Tuesday, Feb. 12 marks 74 years since a tornado ripped through Lauderdale County leaving a path of destruction that killed five people before heading into Alabama.
An article on Feb. 13, 1945, in The Meridian Star states a tornado that struck south of Meridian on Hwy. 45 at about 4 p.m. cut a patch through the Long Creek-Causeyville-Vimville-Mt. Gilead area and then struck in the York, Livingston and Montgomery sections of Alabama; killed five and hurt 40 in Lauderdale County and caused 35 deaths in Alabama.
Two brothers Albert (Hack) McMullen and Robert (Nate) McMullen who were 10 and 14 at the time, were witnesses to the tornado that destroyed their home in the Vimville community, leaving them with nothing but the clothes on their back.
“I remember getting off the school bus that day and seeing that black cloud back in there,” Nate McMullen said. “Pretty quick Daddy gathered us up and took us to the storm pit. “I can remember one of the men saying to my daddy, “Robert, your house just went.
“It lifted our house in the air and it busted. When we came out of the storm pit, all we had left was what we had on.”
Hack McMullen remembers it being a cold rainy day when they got home from school around 3 p.m. There were five families who lived in the same spot where the McMullens lived, mostly family.
“My granddaddy had a storm pit across from our house and we all went in that storm pit, about 22 of us,” Hack McMullen said. “My daddy and uncle Percy had to stand in the spillway because there wasn’t enough room in the storm pit for them. One family, the Baygents, were in their house and it blew them up the road.
“When we came out there wasn’t anything, all five houses were gone. The strangest thing was an old straight chair was setting where the chimney was and it didn’t even move it. My uncle said it blew his globe off the lamp and the globe was sitting beside the lamp.
One of the things Hack McMullen said he remembers the most about that day – everybody being in that storm pit.
“When we got out all of us children were scared and crying,” McMullen said. “We all wanted to know if it blew Meridian away because we were scared we wouldn’t be able to get something to eat.
“It was a really hectic time but we all made it.”
Lois Johnson, who resided 7 1/2 miles east on Hwy. 19 in the Vimville community, gave this account of the tornado that struck around 3:30 p.m.:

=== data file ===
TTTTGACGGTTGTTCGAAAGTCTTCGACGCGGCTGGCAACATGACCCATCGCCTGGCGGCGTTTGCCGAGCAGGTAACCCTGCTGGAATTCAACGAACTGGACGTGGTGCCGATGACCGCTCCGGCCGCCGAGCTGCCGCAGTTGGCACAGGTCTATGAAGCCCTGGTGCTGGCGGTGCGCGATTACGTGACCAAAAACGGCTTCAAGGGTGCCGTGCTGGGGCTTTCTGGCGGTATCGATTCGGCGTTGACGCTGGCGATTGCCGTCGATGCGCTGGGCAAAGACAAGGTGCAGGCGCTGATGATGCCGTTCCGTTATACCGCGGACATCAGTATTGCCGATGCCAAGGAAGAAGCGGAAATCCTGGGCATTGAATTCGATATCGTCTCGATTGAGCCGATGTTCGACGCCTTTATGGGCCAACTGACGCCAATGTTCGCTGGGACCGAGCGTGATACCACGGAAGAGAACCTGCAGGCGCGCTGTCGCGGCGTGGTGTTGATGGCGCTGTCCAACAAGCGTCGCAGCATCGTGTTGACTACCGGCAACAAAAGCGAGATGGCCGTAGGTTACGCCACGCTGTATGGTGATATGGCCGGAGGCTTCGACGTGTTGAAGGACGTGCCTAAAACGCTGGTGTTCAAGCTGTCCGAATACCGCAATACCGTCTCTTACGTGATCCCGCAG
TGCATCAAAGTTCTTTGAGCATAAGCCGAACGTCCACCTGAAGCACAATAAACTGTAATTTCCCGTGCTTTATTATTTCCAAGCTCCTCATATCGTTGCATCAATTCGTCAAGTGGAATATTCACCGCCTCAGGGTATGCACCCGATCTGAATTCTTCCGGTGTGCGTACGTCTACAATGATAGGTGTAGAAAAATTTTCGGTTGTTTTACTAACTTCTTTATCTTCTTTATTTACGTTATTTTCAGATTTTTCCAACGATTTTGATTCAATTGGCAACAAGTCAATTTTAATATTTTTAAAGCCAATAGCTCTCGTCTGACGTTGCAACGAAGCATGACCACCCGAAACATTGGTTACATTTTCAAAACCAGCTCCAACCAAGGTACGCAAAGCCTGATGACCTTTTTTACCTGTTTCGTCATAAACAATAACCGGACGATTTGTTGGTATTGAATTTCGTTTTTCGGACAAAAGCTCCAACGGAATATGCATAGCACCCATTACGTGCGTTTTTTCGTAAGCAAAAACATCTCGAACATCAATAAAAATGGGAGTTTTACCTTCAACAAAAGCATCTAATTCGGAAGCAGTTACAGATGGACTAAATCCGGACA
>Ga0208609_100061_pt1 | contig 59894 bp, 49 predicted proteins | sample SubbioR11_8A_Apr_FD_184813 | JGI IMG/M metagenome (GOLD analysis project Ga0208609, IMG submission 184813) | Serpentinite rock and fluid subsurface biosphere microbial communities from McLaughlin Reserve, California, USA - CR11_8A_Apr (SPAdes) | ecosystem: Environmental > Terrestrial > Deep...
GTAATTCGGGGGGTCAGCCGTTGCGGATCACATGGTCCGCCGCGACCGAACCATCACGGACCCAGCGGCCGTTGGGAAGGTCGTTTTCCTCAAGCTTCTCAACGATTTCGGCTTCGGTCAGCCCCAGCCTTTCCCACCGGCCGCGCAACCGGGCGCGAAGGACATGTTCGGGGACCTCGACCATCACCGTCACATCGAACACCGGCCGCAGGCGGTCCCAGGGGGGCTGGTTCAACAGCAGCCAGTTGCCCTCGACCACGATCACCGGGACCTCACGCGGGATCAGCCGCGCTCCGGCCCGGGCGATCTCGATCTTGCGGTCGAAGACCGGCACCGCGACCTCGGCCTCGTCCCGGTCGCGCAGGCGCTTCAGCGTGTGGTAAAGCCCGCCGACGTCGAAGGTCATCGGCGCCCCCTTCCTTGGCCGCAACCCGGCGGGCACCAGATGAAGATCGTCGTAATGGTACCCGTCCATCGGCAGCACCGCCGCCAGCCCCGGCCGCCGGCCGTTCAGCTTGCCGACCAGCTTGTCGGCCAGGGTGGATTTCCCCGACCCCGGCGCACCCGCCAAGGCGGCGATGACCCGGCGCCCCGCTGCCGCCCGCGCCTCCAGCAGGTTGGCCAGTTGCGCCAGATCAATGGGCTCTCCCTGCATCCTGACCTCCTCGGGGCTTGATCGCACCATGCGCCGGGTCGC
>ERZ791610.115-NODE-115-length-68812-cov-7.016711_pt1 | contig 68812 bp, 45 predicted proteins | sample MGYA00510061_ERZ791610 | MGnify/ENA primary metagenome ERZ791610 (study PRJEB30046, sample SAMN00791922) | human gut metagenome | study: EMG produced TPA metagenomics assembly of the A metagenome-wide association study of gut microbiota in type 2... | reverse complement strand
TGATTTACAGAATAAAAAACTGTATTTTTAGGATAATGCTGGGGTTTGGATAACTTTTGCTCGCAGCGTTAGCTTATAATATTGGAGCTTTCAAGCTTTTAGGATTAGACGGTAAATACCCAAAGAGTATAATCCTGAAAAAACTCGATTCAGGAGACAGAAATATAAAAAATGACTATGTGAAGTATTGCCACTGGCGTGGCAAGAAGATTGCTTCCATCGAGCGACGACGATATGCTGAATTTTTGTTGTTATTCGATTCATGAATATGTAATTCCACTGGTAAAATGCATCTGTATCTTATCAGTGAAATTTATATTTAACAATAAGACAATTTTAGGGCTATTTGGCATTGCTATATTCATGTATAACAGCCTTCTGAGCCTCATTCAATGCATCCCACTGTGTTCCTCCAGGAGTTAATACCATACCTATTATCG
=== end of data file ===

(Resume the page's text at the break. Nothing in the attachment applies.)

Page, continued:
"I was standing on the porch at my father’s home and saw the storm coming. It was as dark as pitch and all we could see were boiling black clouds. Suddenly they broke and it seemed as though a dustpan had burst with black pouring from every direction. The noise was deafening. It sounded as though a gigantic train was approaching. A terrific thunderstorm was raging with mighty peals of thunder followed by blinding flashes of lightning. This continued for 15 minutes before the tornado broke in its fury.
“I went into the house where my parents, Mr. and Mrs. W.L. Johnson and Lester White were sitting. I had no more than gotten in the room when the storm struck the house and demolished it. We would probably have been killed had we not fallen to the floor. We were not injured.
“As soon as I could I went outside to see what had been done. It was raining in such torrents that I could not see my hand. I went up to my sister’s and found her home had been blown away. Her husband, James Boswell, and their little seven-year-old son, James Boswell Jr., were injured. My sister escaped injury.”
Facts about the 1945 tornado:
The Lauderdale County territory dead as stated in The Meridian Star, Feb. 13, 1945.
• Mr. and Mrs. Will T. Warren on Hwy. 45, south of Meridian, near the Jones store community.
• Mrs. Will L. Smith, 50, of the Causeyville highway section, Smith store community, east of Meridian.
• William A. McDowell of Meridian, Rt. 1, Hwy. 45 South, who was on a timber inspection trip with Edward Maness, 23, of Burnsville, North Mississippi.
• Asa Miller, colored, of the Vimville community.